In addition, the cabinet systems described above may further include a collapsible rack structure disposed within the cabinet compartments to contain items as illustrated, by way of example only, in FIGS. 7a-7 b. System 502 c is substantially similar to system 502 a described above for FIGS. 1-5, and further includes a collapsible rack structure. Specifically, compartments 524, 526 each include a series of supports 527, 537 disposed on the interior surface of rear wall 520. The supports are substantially rectangular having a narrow transverse or shorter dimension to essentially form ledges within each compartment protruding from the rear wall. The supports extend substantially in parallel and are vertically spaced from each other a slight distance.
Upper leaves 525, 529 are disposed within each compartment 524, 526 and are attached to side walls 514, 516, respectively, with a corresponding support 527 disposed between those leaves. Similarly, lower leaves 535, 539 are disposed within each compartment 524,526 and are attached to side walls 514,516, respectively, below leaves 525, 529 with a corresponding support 537 disposed between the lower leaves. Each upper and lower leaf includes a pair of substantially rectangular board members attached to each other by a hinge type mechanism, thereby permitting each leaf to be folded and placed against the cabinet side wall.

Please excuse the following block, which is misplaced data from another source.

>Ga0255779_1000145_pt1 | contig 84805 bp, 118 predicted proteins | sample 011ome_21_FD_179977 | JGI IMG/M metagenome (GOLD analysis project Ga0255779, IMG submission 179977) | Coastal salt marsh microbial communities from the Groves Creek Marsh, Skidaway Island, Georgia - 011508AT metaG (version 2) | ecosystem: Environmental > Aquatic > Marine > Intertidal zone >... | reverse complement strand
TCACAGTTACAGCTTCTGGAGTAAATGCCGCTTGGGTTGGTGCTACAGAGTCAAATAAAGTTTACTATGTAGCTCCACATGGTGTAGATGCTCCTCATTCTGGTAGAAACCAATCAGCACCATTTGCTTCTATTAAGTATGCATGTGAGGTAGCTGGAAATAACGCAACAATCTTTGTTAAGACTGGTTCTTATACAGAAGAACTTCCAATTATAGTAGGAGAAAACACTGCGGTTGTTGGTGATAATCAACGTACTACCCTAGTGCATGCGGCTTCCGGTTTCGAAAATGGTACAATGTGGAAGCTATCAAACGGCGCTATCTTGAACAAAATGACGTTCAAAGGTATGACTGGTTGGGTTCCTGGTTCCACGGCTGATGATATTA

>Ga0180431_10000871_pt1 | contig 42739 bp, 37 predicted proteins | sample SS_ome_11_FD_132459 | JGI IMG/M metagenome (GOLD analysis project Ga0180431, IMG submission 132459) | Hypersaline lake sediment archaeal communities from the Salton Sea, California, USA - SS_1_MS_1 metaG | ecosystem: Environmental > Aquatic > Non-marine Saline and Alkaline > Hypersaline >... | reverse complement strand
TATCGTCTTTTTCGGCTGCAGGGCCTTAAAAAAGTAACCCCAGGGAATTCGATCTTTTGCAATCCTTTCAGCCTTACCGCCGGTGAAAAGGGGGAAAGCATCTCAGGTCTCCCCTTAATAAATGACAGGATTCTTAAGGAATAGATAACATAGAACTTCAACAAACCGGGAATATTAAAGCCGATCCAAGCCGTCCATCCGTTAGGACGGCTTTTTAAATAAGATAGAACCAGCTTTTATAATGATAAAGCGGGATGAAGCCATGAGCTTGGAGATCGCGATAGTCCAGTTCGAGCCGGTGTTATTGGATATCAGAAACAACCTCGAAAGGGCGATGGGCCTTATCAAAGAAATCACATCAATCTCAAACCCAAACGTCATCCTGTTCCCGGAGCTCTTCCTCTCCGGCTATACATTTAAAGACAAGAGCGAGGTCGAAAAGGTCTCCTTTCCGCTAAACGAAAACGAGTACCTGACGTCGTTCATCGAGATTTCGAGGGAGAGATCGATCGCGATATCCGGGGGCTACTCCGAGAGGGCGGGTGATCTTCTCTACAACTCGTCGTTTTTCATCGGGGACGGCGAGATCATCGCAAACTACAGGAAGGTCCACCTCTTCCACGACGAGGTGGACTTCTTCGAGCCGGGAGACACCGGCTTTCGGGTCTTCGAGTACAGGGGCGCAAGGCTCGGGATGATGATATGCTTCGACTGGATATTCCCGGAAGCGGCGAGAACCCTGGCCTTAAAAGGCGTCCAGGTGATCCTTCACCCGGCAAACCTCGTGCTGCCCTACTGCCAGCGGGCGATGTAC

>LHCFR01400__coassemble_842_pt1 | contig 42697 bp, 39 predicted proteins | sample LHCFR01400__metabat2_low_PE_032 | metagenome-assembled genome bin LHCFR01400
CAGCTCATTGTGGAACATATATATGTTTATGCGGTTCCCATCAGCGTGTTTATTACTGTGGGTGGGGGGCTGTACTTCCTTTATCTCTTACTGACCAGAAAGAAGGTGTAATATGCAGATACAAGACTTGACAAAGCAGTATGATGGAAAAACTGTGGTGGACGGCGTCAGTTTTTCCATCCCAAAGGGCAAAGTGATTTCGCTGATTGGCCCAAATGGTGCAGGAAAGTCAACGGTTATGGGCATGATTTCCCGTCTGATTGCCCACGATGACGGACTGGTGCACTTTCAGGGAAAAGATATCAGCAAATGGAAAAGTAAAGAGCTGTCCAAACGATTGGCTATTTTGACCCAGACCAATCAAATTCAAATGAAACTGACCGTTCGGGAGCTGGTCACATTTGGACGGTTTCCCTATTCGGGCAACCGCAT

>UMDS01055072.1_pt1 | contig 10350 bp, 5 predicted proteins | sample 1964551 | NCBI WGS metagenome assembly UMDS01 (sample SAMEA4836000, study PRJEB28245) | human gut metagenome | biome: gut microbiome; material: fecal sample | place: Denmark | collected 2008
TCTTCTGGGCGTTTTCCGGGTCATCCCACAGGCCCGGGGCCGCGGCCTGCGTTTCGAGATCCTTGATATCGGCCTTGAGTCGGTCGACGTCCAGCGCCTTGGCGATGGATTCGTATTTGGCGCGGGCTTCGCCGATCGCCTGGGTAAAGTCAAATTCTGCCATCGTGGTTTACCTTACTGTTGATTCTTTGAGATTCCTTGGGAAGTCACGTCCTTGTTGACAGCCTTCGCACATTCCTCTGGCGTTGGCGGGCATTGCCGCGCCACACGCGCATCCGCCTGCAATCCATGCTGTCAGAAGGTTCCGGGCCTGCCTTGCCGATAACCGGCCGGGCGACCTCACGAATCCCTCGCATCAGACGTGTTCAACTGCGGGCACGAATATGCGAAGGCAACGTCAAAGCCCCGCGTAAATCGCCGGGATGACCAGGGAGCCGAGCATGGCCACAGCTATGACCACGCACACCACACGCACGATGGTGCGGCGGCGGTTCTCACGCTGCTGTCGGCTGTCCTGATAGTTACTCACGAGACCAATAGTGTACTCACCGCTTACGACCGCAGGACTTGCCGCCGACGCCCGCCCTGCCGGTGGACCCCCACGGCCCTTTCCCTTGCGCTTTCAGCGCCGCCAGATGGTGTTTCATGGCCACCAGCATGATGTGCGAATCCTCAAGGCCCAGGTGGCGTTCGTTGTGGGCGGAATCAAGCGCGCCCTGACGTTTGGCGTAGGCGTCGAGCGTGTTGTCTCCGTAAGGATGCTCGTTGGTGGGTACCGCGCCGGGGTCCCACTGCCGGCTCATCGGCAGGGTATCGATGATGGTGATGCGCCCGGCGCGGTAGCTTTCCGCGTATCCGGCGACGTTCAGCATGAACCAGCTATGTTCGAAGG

Each compartment 524, 526 includes a divider bar 517 and a bar holder 547. Bar holder 547 may be implemented by any conventional or other securing or clasping mechanism and secures the bar within each compartment. Bar holder 547 within compartment 524 is attached to the underside of cover 532, while the bar holder within compartment 526 is attached to the underside of shelf 506. However, the bar holders may be of any quantity, shape or size, and may be disposed in any suitable locations. Bar 517 includes a plurality of hinged sections that enable the bar to expand and collapse or fold for storage within a corresponding bar holder (FIG. 7a). Bar 517 includes a narrow transverse or shorter dimension, and is attached to a corresponding holder within each compartment 524, 526. When in an expanded state, the bar extends down from a corresponding holder within a compartment toward the front of the cabinet. The bar essentially provides a vertical divider toward the front portion of each compartment that is generally perpendicular to the unfolded leaves, and the bar includes ledges (not shown) disposed coincident supports 527, 537 within that compartment. The bar ledges and rear wall supports within a compartment provide support for the upper and lower leaves of that compartment, thereby forming individual receptacles. Heating assemblies 508(1), 508(2) are respectively disposed on the shelf and bottom wall within compartments 524, 526 to heat medical items placed in the compartments as described above. The side walls of each heating plate typically extend from the heating plate bottom wall to a point slightly below respective supports 537 and lower leaves 535, 539 to enable the rack structure to accommodate the heating assemblies. Alternatively, the upper and lower leaves within a compartment may be connected to the side walls of the heating plate of a corresponding heating assembly to form the rack structure.